By Don Banks
March 06, 2008

Strangely enough, the screaming headline news of Brett Favre's retirement led my thoughts in an unexpected direction: to the lowly Falcons, and some reflection on how different the fate of two franchises might have been had the Packers never wrested Favre away from Atlanta in their memorable February 1992 trade.

Talk about your juxtaposition. It couldn't be any starker. While Favre has been the ever-present face of the storied Green Bay franchise these past 16 years, here today are the Falcons, still searching for their first back-to-back winning seasons, and still desperately trying to replace the franchise quarterback they let get away.

At No. 3 in this year's draft, Atlanta is likely in position to select Boston College's Matt Ryan and hopefully end its nightmare at the quarterback position. But, oh, what might have been had the Falcons -- and not the Packers -- benefited from Favre's glorious 16-year run as an NFL starter.

Consider the following:

• In the 16 seasons since Favre arrived in Green Bay and took over the starting job in Week 4 of 1992, the Falcons have started exactly 16 different quarterbacks in at least one regular-season game. The humbling breakdown is as follows:

Michael Vick, 67 games; Chris Chandler, 67; Jeff George, 35; Bobby Hebert, 25; Doug Johnson, 11; Joey Harrington, 10; Chris Miller, 10; Billy Joe Tolliver, 8; Tony Graziani, 5; Kurt Kittner, 4; Chris Redman, 4; Wade Wilson, 3; Matt Schaub, 2; Danny Kanell, 2; Byron Leftwich, 2 and Steve DeBerg, 1. That's a total of 256 games, or 16 games a year for 16 seasons, with seven different quarterbacks starting at least 10 games.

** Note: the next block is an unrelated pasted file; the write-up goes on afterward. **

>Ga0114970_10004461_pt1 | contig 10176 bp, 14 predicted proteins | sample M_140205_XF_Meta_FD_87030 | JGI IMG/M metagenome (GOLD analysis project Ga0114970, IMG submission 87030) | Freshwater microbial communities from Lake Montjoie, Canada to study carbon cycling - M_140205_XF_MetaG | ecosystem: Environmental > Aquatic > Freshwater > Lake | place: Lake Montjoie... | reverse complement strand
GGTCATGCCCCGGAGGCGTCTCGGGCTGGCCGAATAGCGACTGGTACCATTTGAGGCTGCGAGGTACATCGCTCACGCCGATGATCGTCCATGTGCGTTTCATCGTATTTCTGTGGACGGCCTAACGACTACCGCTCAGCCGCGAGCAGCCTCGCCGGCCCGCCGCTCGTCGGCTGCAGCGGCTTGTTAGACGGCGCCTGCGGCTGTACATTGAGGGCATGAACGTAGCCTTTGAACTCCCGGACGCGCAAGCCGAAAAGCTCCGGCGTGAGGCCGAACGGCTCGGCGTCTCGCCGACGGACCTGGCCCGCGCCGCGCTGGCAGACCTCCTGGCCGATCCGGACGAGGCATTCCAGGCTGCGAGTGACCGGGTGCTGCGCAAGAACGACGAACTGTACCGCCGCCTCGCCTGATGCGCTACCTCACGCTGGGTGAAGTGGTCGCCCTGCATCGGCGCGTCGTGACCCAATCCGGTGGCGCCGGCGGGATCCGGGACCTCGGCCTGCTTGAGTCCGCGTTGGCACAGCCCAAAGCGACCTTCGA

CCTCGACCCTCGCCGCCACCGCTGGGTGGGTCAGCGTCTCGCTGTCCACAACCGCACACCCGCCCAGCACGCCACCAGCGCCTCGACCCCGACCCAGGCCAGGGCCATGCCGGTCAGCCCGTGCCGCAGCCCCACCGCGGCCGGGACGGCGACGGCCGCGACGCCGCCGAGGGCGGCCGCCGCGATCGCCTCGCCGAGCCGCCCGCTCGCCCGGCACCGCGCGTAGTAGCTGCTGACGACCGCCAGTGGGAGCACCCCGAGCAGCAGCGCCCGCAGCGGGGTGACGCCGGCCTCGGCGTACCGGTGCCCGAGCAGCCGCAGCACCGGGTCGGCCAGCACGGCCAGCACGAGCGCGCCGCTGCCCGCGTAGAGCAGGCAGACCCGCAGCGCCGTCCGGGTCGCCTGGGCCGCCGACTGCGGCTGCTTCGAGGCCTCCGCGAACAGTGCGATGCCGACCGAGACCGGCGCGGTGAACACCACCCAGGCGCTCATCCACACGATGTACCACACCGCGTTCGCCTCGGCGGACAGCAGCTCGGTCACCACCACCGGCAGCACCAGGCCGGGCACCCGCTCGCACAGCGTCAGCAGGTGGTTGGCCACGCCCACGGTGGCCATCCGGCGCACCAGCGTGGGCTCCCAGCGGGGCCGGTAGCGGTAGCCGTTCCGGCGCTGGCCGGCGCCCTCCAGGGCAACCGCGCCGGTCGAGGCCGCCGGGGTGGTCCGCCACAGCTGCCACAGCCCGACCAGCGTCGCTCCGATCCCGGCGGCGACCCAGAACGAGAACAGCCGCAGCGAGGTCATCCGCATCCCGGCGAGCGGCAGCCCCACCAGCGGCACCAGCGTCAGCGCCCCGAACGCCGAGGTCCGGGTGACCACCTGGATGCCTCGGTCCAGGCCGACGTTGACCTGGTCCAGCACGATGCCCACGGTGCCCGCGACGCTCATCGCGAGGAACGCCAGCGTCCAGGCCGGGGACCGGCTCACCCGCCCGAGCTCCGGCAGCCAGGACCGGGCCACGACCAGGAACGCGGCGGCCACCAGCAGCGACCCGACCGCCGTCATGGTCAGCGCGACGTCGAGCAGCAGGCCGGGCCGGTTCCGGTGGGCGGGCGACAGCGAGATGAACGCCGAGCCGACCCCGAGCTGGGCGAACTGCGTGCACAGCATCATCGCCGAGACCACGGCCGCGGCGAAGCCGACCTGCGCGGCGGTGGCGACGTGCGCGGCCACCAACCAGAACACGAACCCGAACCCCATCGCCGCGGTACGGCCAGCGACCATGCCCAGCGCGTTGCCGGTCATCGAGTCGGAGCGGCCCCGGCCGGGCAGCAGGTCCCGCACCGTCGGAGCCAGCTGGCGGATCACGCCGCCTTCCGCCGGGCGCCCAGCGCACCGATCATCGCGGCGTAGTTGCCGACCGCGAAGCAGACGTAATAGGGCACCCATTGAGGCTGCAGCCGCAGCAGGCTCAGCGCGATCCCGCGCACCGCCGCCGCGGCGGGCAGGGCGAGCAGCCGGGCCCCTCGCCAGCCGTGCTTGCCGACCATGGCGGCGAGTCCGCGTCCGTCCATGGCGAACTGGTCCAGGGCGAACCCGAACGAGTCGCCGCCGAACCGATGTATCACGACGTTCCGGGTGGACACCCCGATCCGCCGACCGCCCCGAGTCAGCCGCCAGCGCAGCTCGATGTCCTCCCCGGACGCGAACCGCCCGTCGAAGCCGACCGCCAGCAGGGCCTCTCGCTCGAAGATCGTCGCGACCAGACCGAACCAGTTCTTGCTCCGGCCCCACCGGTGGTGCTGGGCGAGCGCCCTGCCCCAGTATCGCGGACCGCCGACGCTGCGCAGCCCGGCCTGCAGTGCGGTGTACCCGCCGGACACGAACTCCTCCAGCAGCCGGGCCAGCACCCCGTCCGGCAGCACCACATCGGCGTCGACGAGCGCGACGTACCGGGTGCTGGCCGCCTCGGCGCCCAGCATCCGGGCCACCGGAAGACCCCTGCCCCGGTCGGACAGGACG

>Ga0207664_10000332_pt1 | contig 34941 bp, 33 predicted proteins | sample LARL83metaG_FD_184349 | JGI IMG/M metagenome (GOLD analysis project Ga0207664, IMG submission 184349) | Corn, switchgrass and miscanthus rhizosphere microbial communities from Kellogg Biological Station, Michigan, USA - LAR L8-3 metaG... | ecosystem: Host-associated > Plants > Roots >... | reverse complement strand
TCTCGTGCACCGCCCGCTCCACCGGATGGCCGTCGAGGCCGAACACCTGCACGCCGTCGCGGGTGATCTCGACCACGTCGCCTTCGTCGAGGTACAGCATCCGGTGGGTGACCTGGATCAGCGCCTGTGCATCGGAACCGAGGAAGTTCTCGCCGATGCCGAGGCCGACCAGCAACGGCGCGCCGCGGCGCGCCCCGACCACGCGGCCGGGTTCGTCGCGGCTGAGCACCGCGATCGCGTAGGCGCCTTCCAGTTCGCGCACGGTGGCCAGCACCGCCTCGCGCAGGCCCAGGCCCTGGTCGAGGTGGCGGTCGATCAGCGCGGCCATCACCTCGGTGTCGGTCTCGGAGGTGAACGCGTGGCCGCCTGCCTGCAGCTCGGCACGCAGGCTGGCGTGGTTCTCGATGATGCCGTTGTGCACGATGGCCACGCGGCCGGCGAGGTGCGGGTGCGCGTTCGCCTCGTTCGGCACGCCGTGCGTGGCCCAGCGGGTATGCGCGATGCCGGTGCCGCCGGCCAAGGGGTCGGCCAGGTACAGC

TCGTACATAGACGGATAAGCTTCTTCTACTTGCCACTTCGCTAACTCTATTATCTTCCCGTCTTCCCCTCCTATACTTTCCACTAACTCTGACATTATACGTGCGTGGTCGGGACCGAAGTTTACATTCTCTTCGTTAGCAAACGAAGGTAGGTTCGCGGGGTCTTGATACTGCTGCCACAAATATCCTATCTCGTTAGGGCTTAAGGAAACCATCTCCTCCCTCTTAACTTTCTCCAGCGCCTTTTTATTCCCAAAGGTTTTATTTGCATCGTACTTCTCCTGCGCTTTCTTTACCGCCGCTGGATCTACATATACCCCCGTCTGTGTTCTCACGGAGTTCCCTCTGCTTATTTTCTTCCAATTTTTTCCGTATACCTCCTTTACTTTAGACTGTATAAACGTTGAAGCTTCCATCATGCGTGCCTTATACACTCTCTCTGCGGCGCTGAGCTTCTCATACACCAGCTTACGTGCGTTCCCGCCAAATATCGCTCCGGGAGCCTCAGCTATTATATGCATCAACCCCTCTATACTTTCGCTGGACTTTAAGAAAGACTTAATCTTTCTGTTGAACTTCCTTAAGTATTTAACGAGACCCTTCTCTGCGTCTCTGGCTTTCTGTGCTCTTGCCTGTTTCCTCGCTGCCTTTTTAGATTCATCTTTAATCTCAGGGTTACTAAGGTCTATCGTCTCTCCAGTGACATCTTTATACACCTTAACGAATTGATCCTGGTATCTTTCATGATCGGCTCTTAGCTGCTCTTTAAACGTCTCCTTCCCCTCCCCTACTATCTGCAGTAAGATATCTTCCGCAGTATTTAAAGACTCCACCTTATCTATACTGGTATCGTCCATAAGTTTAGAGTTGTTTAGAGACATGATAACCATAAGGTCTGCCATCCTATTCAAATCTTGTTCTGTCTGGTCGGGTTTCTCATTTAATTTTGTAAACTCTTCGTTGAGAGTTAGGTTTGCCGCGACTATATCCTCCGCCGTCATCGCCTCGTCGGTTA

• The Falcons have started the same QB in all 16 games of a single season just three times in those 16 seasons: George ('94 and '95) and Vick (2006). In eight seasons, or half the time, Atlanta has started three different quarterbacks in the same year, including 2007, when Harrington (10), Redman (four) and Leftwich (two) played musical chairs at the game's most pivotal position (with predictable results, 4-12).

• Atlanta has enjoyed just four winning seasons and four playoff trips in those 16 years, with 10 losing seasons and seven years in which it racked up a double-digit loss total. By comparison, Green Bay has posted a gaudy 13 winning records in that span, with 11 playoff trips and just one losing season. Almost polar-opposite fates, wouldn't you say?

What a disaster Falcons quarterbacks have been while Favre was building his Hall-of-Fame career in Green Bay. Who could forget the sideline confrontation with head coach June Jones that hastened the departure of George in 1996? Or the helter-skelter days of 1992-93, when Jerry Glanville went through the likes of Miller, Tolliver, Wilson and Hebert like so many interchangeable -- but ultimately mediocre -- parts?

Chris Chandler (1997-2001) certainly was the best of the bunch, leading the Falcons to a 16-3 record and their only Super Bowl appearance in 1998, but his comically fragile injury history put Atlanta constantly in the position of needing to rely on journeymen like Graziani, Kanell, Tolliver, Johnson, and even that geriatric wonder of wonders, the 44-year-old DeBerg in 1998.